Visitors to Barcelona this month are treated with a Catalan gastronomic treat, the Calçotada.
A calçot is a large green vegetable belonging to the onion family, though it looks more like a leek with a green stem and white edible section. Eaten with a romesco sauce, they are absolutely delicious. There is only one way to prepare them to make the best of their flavour, and that is over a charcoal grill. At the table they are dipped in Romesco, composed of olive oil, hazel nuts, pine nuts, nora peppers, roasted garlic and roasted tomatoes.
In a traditional calçotada meal Calçots are eaten as a starter and followed by a selection of meat, also cooked on a charcoal grill, this typically includes rabbit, lamb, pork, chicken and Catalan butifarra sausages. Needless to say copious amounts of local Penedes wine are needed to wash this all down.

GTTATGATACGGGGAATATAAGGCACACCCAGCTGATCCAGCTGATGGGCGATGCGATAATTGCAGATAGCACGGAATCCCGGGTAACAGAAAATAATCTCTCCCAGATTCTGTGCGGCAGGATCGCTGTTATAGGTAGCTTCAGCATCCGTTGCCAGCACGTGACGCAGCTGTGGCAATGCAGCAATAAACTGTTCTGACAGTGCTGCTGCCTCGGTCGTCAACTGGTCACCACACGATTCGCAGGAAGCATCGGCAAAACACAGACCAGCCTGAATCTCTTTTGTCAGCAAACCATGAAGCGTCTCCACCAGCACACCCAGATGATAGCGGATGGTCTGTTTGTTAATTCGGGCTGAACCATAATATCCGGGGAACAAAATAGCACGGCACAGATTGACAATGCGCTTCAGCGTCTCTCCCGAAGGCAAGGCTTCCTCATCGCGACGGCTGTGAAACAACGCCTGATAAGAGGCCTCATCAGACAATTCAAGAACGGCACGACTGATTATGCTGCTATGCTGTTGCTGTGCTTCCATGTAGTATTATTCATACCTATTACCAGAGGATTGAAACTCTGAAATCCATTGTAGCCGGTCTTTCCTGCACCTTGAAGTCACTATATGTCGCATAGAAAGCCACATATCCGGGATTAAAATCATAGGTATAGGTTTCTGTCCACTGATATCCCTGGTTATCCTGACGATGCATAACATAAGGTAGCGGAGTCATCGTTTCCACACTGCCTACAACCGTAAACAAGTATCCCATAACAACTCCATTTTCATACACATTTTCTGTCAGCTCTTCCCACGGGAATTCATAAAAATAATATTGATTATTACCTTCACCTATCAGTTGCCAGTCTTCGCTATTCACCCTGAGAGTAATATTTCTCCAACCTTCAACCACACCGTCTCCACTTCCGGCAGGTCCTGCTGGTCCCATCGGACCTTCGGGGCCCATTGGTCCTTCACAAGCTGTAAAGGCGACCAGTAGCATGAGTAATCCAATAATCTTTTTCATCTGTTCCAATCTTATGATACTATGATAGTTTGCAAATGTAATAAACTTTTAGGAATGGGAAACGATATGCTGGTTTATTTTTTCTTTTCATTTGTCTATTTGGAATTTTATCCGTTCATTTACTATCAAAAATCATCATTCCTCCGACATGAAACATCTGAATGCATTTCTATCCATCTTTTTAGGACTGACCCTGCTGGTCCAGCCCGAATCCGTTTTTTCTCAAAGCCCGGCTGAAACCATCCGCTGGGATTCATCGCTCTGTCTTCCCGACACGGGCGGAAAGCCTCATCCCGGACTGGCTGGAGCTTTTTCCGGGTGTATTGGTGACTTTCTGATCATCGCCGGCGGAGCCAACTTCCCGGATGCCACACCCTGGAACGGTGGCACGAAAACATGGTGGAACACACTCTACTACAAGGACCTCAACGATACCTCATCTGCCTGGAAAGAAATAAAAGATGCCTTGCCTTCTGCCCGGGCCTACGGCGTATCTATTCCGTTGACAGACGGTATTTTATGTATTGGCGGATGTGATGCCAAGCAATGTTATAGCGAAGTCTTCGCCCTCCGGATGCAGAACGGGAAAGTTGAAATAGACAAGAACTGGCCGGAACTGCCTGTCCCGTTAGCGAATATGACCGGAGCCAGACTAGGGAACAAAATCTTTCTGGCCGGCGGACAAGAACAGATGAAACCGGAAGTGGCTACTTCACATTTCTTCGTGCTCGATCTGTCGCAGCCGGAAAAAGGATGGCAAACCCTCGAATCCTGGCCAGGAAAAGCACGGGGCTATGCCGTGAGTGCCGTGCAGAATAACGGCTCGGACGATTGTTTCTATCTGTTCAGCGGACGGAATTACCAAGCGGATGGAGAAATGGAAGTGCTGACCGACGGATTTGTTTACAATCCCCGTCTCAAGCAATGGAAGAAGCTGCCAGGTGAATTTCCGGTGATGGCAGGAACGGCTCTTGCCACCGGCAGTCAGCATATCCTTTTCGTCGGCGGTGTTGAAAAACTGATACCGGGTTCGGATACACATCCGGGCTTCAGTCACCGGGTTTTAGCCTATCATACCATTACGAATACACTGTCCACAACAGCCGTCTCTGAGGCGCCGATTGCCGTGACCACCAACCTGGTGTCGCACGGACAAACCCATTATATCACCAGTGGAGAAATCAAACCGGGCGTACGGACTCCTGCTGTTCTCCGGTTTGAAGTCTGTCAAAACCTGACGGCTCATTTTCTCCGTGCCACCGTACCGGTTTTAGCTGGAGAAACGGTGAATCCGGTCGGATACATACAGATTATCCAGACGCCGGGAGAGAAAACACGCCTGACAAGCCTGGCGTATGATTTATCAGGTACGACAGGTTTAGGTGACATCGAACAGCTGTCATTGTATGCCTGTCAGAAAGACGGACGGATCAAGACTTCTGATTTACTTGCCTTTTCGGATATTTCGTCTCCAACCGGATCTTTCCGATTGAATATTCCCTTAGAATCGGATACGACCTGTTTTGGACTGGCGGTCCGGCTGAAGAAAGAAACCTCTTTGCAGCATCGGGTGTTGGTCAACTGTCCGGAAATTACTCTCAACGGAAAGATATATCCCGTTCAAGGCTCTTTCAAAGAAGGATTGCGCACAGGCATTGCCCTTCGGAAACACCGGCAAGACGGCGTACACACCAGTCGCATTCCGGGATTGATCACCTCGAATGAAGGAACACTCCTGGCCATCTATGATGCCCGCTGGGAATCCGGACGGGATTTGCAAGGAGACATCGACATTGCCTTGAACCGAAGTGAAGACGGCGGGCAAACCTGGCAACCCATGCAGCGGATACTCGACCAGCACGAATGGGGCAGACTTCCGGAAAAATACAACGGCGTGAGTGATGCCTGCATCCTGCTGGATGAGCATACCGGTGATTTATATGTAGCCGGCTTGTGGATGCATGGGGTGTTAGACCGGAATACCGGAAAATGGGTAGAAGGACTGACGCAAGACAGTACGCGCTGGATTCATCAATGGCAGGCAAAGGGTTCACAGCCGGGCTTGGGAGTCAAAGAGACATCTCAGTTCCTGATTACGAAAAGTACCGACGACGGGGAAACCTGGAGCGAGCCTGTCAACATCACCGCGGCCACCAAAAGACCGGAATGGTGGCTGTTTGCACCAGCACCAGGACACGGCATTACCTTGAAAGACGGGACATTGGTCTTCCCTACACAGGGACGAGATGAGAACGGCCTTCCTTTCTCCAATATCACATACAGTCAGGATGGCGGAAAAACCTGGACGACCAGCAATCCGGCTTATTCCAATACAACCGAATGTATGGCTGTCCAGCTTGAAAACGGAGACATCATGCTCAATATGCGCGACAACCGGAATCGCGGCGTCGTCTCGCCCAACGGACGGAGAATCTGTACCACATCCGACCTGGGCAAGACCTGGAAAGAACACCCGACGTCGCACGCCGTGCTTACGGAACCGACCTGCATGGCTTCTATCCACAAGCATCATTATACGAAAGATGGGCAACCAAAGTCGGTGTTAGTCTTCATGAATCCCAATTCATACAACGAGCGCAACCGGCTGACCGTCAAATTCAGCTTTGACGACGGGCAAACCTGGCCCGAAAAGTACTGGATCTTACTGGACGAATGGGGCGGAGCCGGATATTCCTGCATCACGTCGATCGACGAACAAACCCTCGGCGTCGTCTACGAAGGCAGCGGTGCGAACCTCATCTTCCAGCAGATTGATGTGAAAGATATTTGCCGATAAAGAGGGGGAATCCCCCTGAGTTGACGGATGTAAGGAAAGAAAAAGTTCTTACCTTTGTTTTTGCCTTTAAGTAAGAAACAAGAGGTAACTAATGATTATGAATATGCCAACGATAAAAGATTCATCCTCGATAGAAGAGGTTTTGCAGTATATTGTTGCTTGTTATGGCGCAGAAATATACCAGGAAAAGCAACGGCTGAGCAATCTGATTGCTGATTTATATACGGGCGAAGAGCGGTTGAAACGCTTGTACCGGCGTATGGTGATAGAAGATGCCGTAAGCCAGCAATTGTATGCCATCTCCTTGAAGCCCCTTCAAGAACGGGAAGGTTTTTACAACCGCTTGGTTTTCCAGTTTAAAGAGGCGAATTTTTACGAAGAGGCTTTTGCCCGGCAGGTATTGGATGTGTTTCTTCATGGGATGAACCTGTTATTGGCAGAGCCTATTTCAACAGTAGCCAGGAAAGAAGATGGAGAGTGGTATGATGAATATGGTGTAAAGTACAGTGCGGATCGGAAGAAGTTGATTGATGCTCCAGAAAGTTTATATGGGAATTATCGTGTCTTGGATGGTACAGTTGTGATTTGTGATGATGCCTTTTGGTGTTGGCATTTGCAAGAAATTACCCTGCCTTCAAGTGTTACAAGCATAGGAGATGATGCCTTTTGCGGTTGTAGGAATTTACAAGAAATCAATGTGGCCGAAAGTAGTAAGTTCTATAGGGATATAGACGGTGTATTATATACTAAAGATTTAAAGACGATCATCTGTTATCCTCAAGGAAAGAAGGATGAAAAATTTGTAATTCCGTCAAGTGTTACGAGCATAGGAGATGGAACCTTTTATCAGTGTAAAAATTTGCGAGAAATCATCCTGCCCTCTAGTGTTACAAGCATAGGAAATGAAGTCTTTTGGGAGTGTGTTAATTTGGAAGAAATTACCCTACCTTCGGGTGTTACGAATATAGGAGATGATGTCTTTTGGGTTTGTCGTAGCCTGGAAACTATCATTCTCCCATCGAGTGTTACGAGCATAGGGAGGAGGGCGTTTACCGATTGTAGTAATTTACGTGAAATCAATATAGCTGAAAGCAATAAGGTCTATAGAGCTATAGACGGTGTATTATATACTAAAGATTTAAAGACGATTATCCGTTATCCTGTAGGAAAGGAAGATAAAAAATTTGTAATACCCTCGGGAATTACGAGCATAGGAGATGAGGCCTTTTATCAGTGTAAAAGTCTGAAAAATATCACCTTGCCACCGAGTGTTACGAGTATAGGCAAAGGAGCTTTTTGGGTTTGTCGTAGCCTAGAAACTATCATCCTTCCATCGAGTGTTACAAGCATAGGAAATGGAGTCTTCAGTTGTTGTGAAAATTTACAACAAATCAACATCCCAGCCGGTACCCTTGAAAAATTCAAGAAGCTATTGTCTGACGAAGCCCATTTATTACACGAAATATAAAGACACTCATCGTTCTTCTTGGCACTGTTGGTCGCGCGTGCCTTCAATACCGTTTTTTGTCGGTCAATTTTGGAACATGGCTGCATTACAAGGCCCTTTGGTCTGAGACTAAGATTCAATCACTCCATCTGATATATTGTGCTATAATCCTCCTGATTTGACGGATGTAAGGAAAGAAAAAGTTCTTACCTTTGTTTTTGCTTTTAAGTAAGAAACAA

Often the best Calçotada spots are Masies, old stone Catalan farm houses in the countryside or outskirts of Barcelona, such as Can Carbonell or Can Martí, both offer great views of the city in the rural setting of Collserola National Park.
However idyllic eating outdoors in the spring sunshine is, it is not always compatible with city living and some excellent Calçotades can also be found in Barcelona too. The Bodega Monumental in Sants or Quina Barra in Sant Martí, or in the Eixample, Caliu de L’Eixample are very good choices.
Masia Caldimoni and Restaurant Devesa are good options north west of the city near Badalona.